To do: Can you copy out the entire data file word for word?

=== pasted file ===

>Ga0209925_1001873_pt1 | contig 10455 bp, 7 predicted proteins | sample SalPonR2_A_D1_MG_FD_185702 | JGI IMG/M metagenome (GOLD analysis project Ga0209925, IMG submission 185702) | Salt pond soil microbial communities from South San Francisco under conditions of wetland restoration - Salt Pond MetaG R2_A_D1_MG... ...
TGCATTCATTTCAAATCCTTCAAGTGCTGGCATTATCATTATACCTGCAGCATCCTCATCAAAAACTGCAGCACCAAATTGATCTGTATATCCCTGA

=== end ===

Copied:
>Ga0209925_1001873_pt1 | contig 10455 bp, 7 predicted proteins | sample SalPonR2_A_D1_MG_FD_185702 | JGI IMG/M metagenome (GOLD analysis project Ga0209925, IMG submission 185702) | Salt pond soil microbial communities from South San Francisco under conditions of wetland restoration - Salt Pond MetaG R2_A_D1_MG... ...
TGCATTCATTTCAAATCCTTCAAGTGCTGGCATTATCATTATACCTGCAGCATCCTCATCAAAAACTGCAGCACCAAATTGATCTGTATATCCCTGA